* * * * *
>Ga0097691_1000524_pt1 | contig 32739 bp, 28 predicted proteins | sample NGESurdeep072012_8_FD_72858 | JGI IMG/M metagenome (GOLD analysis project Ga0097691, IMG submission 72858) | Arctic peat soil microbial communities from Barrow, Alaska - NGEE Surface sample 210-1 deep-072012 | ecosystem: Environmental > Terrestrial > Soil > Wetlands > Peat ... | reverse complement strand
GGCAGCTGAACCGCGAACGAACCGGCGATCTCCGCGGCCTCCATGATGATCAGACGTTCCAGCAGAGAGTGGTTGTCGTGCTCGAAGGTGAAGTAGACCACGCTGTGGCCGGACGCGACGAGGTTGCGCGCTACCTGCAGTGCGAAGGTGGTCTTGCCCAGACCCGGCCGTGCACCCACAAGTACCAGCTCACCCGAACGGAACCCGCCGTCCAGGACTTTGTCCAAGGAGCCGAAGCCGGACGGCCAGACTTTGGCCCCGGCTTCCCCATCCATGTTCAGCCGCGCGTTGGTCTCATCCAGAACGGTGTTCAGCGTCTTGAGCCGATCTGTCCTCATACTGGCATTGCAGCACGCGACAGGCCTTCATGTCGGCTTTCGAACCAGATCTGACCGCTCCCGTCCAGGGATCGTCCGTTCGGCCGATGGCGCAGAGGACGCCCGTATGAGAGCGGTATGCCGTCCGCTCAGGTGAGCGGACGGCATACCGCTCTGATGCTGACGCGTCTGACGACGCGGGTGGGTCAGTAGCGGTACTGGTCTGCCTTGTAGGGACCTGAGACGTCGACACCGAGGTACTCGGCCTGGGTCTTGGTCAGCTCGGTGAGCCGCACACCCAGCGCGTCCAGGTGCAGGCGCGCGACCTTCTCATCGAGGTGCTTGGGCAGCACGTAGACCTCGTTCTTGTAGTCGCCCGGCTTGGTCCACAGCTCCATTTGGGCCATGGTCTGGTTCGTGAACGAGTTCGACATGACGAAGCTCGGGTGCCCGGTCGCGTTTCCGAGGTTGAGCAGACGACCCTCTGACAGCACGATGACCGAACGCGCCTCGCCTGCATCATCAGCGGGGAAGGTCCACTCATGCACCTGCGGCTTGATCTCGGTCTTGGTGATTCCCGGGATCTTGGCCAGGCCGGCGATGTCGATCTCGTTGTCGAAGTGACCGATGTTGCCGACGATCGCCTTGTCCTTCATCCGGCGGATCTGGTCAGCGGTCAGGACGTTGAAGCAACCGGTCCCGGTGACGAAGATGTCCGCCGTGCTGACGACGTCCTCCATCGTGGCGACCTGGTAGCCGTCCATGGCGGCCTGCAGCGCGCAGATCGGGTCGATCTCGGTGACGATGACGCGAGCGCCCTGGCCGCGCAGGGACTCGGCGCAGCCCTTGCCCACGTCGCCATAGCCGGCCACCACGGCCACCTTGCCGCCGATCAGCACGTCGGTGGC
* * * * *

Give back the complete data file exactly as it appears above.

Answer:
>Ga0097691_1000524_pt1 | contig 32739 bp, 28 predicted proteins | sample NGESurdeep072012_8_FD_72858 | JGI IMG/M metagenome (GOLD analysis project Ga0097691, IMG submission 72858) | Arctic peat soil microbial communities from Barrow, Alaska - NGEE Surface sample 210-1 deep-072012 | ecosystem: Environmental > Terrestrial > Soil > Wetlands > Peat ... | reverse complement strand
GGCAGCTGAACCGCGAACGAACCGGCGATCTCCGCGGCCTCCATGATGATCAGACGTTCCAGCAGAGAGTGGTTGTCGTGCTCGAAGGTGAAGTAGACCACGCTGTGGCCGGACGCGACGAGGTTGCGCGCTACCTGCAGTGCGAAGGTGGTCTTGCCCAGACCCGGCCGTGCACCCACAAGTACCAGCTCACCCGAACGGAACCCGCCGTCCAGGACTTTGTCCAAGGAGCCGAAGCCGGACGGCCAGACTTTGGCCCCGGCTTCCCCATCCATGTTCAGCCGCGCGTTGGTCTCATCCAGAACGGTGTTCAGCGTCTTGAGCCGATCTGTCCTCATACTGGCATTGCAGCACGCGACAGGCCTTCATGTCGGCTTTCGAACCAGATCTGACCGCTCCCGTCCAGGGATCGTCCGTTCGGCCGATGGCGCAGAGGACGCCCGTATGAGAGCGGTATGCCGTCCGCTCAGGTGAGCGGACGGCATACCGCTCTGATGCTGACGCGTCTGACGACGCGGGTGGGTCAGTAGCGGTACTGGTCTGCCTTGTAGGGACCTGAGACGTCGACACCGAGGTACTCGGCCTGGGTCTTGGTCAGCTCGGTGAGCCGCACACCCAGCGCGTCCAGGTGCAGGCGCGCGACCTTCTCATCGAGGTGCTTGGGCAGCACGTAGACCTCGTTCTTGTAGTCGCCCGGCTTGGTCCACAGCTCCATTTGGGCCATGGTCTGGTTCGTGAACGAGTTCGACATGACGAAGCTCGGGTGCCCGGTCGCGTTTCCGAGGTTGAGCAGACGACCCTCTGACAGCACGATGACCGAACGCGCCTCGCCTGCATCATCAGCGGGGAAGGTCCACTCATGCACCTGCGGCTTGATCTCGGTCTTGGTGATTCCCGGGATCTTGGCCAGGCCGGCGATGTCGATCTCGTTGTCGAAGTGACCGATGTTGCCGACGATCGCCTTGTCCTTCATCCGGCGGATCTGGTCAGCGGTCAGGACGTTGAAGCAACCGGTCCCGGTGACGAAGATGTCCGCCGTGCTGACGACGTCCTCCATCGTGGCGACCTGGTAGCCGTCCATGGCGGCCTGCAGCGCGCAGATCGGGTCGATCTCGGTGACGATGACGCGAGCGCCCTGGCCGCGCAGGGACTCGGCGCAGCCCTTGCCCACGTCGCCATAGCCGGCCACCACGGCCACCTTGCCGCCGATCAGCACGTCGGTGGC